Just think. A well-meaning workaholic doctor confronted by an old man
with a little boy who suffers from a rare cancer that can be cured only
if the boy's eyes are surgically removed.
What bigger drama and tragedy could descend on the
Admittedly the director has hit on a foolproof plot
to squeeze every ounce of sympathy out of the audience.
But that isn't what "Shwaas" is about. The director's
vision transcends the immediate sentimentality of the situation and
the inherent melodrama of the plot to undertake a debate on the quality
What makes every breath that we take worth the while?
Is it how much time we spend doing the things we want? Or is it what
we do with the time that's allotted to us? And on a more immediate level,
how do we prepare a seven-year old boy for impending blindness?
The film's characters, big or small, all seem to exist
on screen from long before the camera caught them grieving over a matter
that tears cannot rationalise. Full marks to the director for keeping
the film completely out of studio floors. By taking the characters into
a real hospital and other authentic locations Sandeep Sawant right away
resolves an age-old dilemma in cinema.
Can studio sets take away from the authenticity level
of a story? "Shwaas" positively and irrevocably champions the cause
of authentic locations. Once in place, the characters automatically
appear to be an integral part of the heartbreaking narrative.
The actors do the rest. Whether it's the earnest medical
volunteer Aiswaraya grappling endlessly with the situation of co-ordinating
the grandfather's grief with the doctor's choc-a-block schedules, or
the little boy's mother in the village anxiously asking on phone if
surgery is necessary... The people in this intimate epic remind us of
how real reality-dramas could be, provided they set their hearts to
Not that "Shwaas" lacks a mind. A great deal of thought
has gone into making Sandeep Sawant's film what the moving experience
that it is. The manner in which he inter cuts idyllic scenes from the
grandfather and the boy's village life with the grim claustrophobic
reality of the city hospital, echoes the enchanting lyricism of Satyajit
Ray's Bengali "Pather Panchali" and Shaji Karun's Malayalam "Piravi".
The narrative, straight simple and sincere, is spiced
with dollops of symbolism (for example, the sparks of fire falling to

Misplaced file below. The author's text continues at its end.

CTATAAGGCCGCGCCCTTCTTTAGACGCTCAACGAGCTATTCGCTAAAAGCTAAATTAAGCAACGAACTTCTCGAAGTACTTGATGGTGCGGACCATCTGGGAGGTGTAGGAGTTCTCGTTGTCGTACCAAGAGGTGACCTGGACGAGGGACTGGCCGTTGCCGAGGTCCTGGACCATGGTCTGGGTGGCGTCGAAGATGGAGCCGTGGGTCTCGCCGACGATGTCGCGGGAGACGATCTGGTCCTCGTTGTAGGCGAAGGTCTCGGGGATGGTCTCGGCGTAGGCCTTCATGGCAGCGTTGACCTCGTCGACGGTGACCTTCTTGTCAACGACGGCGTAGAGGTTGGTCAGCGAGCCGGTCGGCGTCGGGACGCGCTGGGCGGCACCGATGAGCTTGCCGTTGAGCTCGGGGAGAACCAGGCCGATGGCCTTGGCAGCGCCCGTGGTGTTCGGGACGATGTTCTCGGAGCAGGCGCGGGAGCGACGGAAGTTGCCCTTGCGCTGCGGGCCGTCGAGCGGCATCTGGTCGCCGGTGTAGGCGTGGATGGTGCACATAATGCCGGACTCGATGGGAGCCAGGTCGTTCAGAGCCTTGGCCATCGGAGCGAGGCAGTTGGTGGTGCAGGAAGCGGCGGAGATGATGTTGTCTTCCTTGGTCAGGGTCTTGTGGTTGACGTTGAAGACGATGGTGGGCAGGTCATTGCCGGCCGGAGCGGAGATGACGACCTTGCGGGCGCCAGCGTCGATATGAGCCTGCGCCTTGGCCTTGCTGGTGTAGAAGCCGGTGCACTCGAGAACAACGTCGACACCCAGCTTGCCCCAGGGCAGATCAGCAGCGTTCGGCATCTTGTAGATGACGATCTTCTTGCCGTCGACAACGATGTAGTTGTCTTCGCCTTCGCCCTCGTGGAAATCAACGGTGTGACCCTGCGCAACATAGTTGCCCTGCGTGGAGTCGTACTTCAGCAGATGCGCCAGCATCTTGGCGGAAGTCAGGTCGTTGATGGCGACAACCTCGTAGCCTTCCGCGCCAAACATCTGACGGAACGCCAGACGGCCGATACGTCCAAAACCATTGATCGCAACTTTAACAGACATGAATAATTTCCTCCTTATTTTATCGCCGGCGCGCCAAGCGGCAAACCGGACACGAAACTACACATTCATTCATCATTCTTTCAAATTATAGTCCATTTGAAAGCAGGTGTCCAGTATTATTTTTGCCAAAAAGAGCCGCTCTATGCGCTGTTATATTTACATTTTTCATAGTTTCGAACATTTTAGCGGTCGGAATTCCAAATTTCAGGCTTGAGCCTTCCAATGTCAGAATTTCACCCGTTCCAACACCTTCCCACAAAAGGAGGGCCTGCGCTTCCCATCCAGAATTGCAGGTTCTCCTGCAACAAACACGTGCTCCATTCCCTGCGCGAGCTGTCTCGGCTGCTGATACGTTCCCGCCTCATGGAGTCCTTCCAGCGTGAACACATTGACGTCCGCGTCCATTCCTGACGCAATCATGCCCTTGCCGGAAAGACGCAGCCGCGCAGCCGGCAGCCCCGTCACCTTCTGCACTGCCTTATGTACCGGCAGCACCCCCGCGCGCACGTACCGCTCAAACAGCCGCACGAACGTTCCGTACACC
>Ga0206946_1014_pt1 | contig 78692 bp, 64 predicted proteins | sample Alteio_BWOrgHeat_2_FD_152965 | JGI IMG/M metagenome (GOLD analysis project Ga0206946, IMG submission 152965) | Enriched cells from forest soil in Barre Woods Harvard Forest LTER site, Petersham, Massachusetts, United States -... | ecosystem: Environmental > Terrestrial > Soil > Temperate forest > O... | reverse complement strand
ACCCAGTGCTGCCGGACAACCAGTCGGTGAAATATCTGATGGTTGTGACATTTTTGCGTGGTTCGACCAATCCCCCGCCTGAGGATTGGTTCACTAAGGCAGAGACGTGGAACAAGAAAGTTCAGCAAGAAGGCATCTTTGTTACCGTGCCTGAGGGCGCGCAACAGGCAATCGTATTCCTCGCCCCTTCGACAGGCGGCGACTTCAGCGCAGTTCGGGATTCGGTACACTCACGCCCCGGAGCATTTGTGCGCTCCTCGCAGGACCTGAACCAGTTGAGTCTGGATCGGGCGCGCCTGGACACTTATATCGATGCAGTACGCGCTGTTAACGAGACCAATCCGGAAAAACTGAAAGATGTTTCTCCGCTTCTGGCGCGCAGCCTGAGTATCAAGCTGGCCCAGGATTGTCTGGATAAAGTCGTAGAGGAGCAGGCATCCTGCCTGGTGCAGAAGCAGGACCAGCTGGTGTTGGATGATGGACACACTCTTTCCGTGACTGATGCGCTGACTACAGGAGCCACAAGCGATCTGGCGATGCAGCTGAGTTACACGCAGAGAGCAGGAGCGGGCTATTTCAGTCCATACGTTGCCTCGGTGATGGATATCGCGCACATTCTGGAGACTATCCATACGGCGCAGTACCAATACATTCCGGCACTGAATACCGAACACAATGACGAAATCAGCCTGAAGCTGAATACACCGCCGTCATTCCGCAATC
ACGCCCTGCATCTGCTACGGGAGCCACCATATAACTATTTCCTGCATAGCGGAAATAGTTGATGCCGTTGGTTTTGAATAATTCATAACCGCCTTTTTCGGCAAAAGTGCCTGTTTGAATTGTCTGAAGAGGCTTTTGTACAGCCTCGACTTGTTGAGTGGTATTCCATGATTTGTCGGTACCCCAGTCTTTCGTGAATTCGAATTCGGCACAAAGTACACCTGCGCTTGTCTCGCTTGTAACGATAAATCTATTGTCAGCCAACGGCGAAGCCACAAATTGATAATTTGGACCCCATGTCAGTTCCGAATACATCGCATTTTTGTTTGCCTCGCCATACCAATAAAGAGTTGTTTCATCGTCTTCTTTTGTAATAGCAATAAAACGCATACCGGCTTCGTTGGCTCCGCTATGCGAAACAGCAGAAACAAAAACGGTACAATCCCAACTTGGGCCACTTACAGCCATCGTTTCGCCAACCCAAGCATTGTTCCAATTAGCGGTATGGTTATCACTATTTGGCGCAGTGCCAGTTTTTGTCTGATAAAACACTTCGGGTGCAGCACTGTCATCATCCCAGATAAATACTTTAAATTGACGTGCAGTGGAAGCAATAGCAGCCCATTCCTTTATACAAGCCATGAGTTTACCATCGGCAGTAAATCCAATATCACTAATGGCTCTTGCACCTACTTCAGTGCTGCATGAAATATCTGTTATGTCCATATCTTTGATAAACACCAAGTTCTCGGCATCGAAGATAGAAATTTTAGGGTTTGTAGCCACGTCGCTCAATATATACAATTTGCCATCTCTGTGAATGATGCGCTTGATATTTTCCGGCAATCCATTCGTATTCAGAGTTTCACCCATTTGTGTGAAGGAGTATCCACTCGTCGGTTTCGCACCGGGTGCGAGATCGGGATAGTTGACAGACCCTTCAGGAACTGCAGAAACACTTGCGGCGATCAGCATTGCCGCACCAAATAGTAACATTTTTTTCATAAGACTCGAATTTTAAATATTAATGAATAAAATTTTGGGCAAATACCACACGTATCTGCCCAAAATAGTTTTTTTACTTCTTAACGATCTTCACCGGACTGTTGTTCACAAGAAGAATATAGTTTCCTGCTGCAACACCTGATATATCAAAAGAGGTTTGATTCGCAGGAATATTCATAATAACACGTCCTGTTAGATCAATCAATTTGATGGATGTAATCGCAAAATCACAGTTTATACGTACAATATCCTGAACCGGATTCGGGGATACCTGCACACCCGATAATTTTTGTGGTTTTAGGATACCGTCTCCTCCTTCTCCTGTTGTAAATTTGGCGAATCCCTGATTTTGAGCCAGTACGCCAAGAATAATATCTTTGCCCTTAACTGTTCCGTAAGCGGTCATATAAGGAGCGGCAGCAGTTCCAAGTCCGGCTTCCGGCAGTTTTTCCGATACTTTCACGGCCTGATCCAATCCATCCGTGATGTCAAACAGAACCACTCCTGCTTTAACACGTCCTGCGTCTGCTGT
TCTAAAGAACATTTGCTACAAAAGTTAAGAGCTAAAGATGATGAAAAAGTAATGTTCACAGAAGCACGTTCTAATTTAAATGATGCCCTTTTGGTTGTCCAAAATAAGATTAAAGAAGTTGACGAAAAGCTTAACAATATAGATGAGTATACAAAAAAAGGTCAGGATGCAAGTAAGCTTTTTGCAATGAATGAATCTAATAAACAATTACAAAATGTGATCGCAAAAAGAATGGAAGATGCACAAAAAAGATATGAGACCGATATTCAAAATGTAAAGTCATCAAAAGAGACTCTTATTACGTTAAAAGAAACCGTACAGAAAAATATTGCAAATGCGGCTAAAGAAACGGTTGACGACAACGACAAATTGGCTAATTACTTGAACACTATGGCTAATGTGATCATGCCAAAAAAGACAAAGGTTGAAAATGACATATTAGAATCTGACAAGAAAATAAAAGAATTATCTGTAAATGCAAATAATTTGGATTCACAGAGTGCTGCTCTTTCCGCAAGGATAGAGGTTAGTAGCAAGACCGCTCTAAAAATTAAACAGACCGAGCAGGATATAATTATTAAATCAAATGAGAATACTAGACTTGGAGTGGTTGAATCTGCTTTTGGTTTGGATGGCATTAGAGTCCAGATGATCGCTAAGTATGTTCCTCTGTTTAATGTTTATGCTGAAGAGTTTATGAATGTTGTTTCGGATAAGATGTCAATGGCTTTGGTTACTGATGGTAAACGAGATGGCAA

the ground as the ill boy, his grandfather and the poor kindly relative
who accompanies them stride fearfully through the city) ignite what
could have been a dry and dreadfully defeatist drama of death-like dimensions.
Far from it, "Shwaas" is finally and gloriously an
assertion of life. It's one of the bravest and most sincere celebrations
of the human spirit and its ability to face up and finally conquer adversity,
told in a mode that blissfully avoids melodrama and triteness.
Who can forget the upbeat finale when the boy, now
blind and bespectacled rows back into the village and claps when he
senses he is near home? It's one of the most life-asserting moments
in Indian cinema, on a par with Supriya Chowdhary's scream - "I want
to live!" - at the end of Ritwick Ghatak's Bengali "Meghe Dhaka Tara".
The classical contours of "Shwaas" tend to lose their
character because of the essentially melodramatic theme. Fortunately
the director is able to assert his vision and will on the plot in a
way that circumvents the pitfalls of extravagant emotionalism.
More than simply being a debate on life and mortality
"Shwaas" takes a sweeping stinging though miraculously non-judgemental
look at the pitfalls of the medical profession, and how a little bit
of the human touch can assuage and heal far better than medicines and
The over-worked doctor's moral and emotional dilemma,
touched upon in Hrishikesh Mukherjee's "Anand", is here poignantly stressed
by the fact that we never see Sane's wife and child, only hear their
"Shwaas" is an unforgettable metaphor for the quality
of understated excellence that regional cinema is capable of under the